Weather

The past three weeks have been the warmest ever recorded in Boston

Boston Weather
Pat Greenhouse/Globe Staff

Monday marked the seventh day of a major heat wave, the second of the summer across southern New England. The unrelenting heat and humidity have taken their toll on our collective mood as this is not normal summer weather in our part of the country.

The past three weeks have seen the warmest 21 days ever recorded in 151 years of records in Boston, similar to temperatures in Missouri or North Carolina where this type of heat and humidity is expected. Coupled with growing drought, damage to plants has spread from wilting flower boxes to struggling trees and shrubs. Drought is actually not increasing in New England but in a warmer climate, the impact of even semi-regular droughts can be greater when accompanied by hotter air.

The past three weeks have brought the warmest average temperatures, both day and night, ever recorded during that timespan in Boston. – NOAA

These types of hot and dry weather events are ripe for all sorts of hyperbole. On one end of the spectrum, you’ll find people saying we’ve had hot and dry weather before and this is more of the same. Other people will claim the past three weeks is yet more evidence of climate change in action.

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After tomorrow the heat will break and eventually the humidity will as well. I expect we’ll also have numerous showers although the drought could linger well into the fall.

When summer is over, we will have another opportunity to fully analyze the statistics, but already a few things are true. In addition to the extreme temperatures, we are experiencing the longest stretch of 80 degree or above weather on record —Tuesday will be the 26th day in a row of temperatures that are 80 degrees or higher.

What is also true is that the changing climate means these types of hot weather events become more likely to occur, and when they do, the upper limits of temperature, along with the length of time the heat lasts, are increasing. Warm records far outpace cooler ones and the gap is growing. This is clear from the two graphs below.

This graph shows the percentage of the land area of the contiguous 48 states with unusually hot daily high and low temperatures during the months of June, July, and August. The thin lines represent individual years, while the thick lines show a nine-year weighted average. Red lines represent daily highs, while orange lines represent daily lows. The term “unusual” in this case is based on the long-term average conditions at each location. – NOAA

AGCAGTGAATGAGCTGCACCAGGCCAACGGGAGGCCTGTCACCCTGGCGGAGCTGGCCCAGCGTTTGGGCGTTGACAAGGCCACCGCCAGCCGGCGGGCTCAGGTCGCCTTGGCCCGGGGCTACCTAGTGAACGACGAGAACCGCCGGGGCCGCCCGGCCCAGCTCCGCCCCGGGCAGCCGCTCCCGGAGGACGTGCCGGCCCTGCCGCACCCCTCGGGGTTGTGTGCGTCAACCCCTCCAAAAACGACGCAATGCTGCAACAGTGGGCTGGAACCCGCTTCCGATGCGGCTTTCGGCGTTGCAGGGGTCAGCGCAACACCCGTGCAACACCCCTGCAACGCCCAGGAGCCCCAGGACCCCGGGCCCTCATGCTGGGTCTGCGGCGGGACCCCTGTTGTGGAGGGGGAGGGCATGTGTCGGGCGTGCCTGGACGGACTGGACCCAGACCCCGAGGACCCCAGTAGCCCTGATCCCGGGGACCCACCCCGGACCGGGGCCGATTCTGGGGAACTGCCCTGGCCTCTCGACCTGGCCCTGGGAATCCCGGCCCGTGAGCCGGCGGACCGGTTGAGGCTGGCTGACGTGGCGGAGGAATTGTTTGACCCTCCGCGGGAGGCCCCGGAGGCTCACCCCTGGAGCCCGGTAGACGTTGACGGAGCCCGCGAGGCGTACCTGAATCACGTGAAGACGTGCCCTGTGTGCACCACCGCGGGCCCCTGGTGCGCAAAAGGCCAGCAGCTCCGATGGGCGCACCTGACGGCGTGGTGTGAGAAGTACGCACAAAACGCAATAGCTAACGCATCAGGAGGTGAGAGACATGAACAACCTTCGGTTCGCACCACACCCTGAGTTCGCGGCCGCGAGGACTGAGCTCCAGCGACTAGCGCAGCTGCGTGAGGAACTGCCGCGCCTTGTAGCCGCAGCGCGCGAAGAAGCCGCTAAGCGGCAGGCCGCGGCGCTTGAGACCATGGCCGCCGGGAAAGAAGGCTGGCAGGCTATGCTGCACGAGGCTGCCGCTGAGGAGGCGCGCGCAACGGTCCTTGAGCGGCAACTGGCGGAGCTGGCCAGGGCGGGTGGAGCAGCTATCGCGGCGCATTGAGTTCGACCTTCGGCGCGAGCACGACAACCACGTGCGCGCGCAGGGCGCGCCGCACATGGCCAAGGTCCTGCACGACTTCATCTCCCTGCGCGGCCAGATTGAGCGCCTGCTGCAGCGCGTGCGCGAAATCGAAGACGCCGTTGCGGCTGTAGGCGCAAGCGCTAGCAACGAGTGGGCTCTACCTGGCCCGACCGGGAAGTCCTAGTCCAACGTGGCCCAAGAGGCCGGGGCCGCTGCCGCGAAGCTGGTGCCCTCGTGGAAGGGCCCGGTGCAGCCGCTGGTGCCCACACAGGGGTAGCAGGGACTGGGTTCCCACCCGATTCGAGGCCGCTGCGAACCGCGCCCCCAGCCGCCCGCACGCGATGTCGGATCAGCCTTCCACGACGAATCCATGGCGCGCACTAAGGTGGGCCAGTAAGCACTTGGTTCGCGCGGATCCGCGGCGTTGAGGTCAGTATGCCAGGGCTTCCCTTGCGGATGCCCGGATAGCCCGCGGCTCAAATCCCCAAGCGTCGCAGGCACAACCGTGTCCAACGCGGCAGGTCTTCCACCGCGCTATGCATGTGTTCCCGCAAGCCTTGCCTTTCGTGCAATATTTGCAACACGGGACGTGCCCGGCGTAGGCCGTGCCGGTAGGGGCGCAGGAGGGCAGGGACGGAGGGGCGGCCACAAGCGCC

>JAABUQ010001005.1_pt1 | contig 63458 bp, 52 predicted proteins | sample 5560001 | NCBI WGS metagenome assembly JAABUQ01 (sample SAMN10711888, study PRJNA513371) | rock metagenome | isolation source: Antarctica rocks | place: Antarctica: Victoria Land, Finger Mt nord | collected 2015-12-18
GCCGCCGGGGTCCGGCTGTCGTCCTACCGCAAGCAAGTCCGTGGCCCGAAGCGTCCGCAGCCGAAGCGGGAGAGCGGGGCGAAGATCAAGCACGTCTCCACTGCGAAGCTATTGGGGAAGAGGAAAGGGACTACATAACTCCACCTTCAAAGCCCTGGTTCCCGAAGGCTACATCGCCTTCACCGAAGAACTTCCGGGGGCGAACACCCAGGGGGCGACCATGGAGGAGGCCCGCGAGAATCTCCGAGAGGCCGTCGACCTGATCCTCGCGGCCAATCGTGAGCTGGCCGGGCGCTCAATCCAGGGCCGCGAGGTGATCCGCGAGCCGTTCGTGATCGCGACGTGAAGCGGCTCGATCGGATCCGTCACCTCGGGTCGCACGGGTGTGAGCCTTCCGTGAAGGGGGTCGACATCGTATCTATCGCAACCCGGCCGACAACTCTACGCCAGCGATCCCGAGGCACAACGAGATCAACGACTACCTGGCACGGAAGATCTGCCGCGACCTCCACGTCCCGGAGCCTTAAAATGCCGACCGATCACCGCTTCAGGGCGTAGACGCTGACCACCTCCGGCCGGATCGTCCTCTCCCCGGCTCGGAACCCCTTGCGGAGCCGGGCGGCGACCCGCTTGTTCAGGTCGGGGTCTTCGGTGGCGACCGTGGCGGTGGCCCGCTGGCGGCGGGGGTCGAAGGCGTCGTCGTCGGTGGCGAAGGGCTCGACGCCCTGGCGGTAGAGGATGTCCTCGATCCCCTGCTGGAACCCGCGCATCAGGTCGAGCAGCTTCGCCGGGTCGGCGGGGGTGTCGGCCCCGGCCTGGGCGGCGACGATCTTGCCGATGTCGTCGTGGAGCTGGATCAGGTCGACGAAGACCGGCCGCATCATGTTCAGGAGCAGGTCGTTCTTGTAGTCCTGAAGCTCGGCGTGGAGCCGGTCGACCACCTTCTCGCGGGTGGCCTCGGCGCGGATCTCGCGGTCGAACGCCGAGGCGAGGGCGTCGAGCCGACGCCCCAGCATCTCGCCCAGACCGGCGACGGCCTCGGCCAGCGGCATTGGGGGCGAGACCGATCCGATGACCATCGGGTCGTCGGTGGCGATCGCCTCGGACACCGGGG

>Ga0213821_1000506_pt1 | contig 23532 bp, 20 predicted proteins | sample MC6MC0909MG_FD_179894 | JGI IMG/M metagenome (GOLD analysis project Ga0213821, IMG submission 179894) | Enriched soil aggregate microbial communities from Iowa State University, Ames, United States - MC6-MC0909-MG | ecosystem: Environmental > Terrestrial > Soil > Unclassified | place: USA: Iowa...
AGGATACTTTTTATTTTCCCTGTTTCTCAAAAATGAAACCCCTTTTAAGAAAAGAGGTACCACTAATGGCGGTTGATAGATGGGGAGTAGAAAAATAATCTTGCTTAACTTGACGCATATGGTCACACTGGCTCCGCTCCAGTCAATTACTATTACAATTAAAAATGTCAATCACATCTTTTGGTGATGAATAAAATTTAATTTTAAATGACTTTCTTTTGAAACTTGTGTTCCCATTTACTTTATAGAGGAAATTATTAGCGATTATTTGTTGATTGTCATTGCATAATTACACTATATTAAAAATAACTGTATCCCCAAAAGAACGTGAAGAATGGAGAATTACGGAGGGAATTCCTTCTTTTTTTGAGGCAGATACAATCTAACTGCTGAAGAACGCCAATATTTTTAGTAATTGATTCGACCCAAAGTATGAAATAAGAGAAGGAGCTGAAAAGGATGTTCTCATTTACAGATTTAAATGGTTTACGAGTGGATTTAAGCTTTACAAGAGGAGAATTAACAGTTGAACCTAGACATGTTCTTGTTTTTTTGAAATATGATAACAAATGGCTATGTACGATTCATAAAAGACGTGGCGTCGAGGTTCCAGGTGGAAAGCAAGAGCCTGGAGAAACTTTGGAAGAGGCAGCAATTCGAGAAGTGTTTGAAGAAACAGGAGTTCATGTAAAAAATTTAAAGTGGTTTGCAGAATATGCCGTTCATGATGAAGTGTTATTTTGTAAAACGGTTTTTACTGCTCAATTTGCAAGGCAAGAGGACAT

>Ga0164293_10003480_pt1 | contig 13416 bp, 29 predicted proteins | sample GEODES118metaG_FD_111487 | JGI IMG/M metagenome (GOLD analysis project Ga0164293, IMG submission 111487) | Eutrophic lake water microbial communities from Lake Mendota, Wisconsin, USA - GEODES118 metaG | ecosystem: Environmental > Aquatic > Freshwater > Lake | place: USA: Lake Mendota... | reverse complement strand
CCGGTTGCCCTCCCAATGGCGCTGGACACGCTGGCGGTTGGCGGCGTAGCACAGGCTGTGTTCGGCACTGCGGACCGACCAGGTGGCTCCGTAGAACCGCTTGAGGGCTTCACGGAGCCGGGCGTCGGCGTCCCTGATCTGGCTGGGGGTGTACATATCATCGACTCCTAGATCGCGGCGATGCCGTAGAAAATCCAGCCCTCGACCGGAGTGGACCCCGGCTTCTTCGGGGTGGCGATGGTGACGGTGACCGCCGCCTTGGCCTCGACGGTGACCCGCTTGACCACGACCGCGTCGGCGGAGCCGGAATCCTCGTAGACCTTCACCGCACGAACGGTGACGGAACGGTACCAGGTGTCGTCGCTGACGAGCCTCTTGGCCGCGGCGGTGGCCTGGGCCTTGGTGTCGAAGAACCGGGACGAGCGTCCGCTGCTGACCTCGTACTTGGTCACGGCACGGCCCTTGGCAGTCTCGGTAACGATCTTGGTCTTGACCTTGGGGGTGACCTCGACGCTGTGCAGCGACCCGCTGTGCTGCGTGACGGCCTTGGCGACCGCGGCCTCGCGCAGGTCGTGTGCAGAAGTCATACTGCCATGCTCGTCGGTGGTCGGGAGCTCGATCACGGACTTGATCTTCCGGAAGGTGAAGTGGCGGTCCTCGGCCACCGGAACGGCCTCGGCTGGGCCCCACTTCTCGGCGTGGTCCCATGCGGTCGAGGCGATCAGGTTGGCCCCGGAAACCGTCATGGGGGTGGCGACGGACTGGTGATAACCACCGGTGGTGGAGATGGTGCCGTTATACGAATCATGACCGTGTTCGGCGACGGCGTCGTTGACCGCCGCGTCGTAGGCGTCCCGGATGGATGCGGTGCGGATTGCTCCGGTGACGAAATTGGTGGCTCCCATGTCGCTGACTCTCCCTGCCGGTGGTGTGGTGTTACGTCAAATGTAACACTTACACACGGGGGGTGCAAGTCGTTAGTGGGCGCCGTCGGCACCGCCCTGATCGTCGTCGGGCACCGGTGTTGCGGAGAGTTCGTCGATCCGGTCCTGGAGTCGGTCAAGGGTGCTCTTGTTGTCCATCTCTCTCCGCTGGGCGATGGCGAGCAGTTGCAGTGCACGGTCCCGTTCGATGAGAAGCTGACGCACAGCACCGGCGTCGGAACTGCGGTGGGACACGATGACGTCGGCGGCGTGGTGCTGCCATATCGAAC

This graph shows the percentage of the land area of the contiguous 48 states with unusually cold daily high and low temperatures during the months of December, January, and February. The thin lines represent individual years, while the thick lines show a nine-year weighted average. Blue lines represent daily highs, while purple lines represent daily lows. The term “unusual” in this case is based on the long-term average conditions at each location. – NOAA

I see people point out how there are still older, warmer records in the books. This is a flawed way of looking at our unambiguous warming trend. As an example, no one would say that life expectancy hasn’t increased over the past 25 years just because Jean Calment’s record of living to 122 hasn’t been broken yet.

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With the current accelerating warming, all the high-temperature records across the globe will likely be broken in the coming decades as well Calment’s. Outliers are interesting and make for good headlines, but they don’t tell us anything about a trend as long as they’re outliers.

Maximum summer temperatures show a clear trend that is accelerating over time. – NOAA

The heat will abate later this week, but these past three weeks of unprecedented warmth should be a wakeup call to what lies ahead. The number of hot days will continue to go up, and everything that goes along with this type of heat will continue to be amplified.

Daily Local Weather Forecast

  • Today September 25
    Partly sunny with showers
    Partly sunny with showers
    70° 61°
  • Mon September 26
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    74° 58°
  • Tue September 27
    Intermittent clouds
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  • Wed September 28
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  • Thu September 29
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  • Fri September 30
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    60° 47°
  • Sat October 01
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    63° 51°

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